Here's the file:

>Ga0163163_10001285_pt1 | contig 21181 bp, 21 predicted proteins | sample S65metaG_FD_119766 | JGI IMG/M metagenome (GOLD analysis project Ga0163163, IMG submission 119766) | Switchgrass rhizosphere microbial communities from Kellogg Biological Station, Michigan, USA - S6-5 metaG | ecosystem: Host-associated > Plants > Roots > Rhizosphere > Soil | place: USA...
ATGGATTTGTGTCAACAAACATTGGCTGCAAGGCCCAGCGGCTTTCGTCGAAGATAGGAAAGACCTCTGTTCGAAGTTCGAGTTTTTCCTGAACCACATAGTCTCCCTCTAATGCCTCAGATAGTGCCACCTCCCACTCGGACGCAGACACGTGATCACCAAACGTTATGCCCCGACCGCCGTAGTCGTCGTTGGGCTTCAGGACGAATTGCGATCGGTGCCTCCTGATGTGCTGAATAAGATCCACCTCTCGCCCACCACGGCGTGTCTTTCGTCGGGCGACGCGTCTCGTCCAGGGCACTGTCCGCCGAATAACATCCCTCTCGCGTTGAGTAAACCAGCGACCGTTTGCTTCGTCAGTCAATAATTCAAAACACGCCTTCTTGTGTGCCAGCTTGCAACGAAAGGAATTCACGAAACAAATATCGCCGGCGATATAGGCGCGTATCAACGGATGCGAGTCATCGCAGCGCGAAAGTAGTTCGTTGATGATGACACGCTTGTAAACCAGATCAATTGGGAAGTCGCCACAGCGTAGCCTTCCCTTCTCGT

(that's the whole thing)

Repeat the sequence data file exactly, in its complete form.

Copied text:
>Ga0163163_10001285_pt1 | contig 21181 bp, 21 predicted proteins | sample S65metaG_FD_119766 | JGI IMG/M metagenome (GOLD analysis project Ga0163163, IMG submission 119766) | Switchgrass rhizosphere microbial communities from Kellogg Biological Station, Michigan, USA - S6-5 metaG | ecosystem: Host-associated > Plants > Roots > Rhizosphere > Soil | place: USA...
ATGGATTTGTGTCAACAAACATTGGCTGCAAGGCCCAGCGGCTTTCGTCGAAGATAGGAAAGACCTCTGTTCGAAGTTCGAGTTTTTCCTGAACCACATAGTCTCCCTCTAATGCCTCAGATAGTGCCACCTCCCACTCGGACGCAGACACGTGATCACCAAACGTTATGCCCCGACCGCCGTAGTCGTCGTTGGGCTTCAGGACGAATTGCGATCGGTGCCTCCTGATGTGCTGAATAAGATCCACCTCTCGCCCACCACGGCGTGTCTTTCGTCGGGCGACGCGTCTCGTCCAGGGCACTGTCCGCCGAATAACATCCCTCTCGCGTTGAGTAAACCAGCGACCGTTTGCTTCGTCAGTCAATAATTCAAAACACGCCTTCTTGTGTGCCAGCTTGCAACGAAAGGAATTCACGAAACAAATATCGCCGGCGATATAGGCGCGTATCAACGGATGCGAGTCATCGCAGCGCGAAAGTAGTTCGTTGATGATGACACGCTTGTAAACCAGATCAATTGGGAAGTCGCCACAGCGTAGCCTTCCCTTCTCGT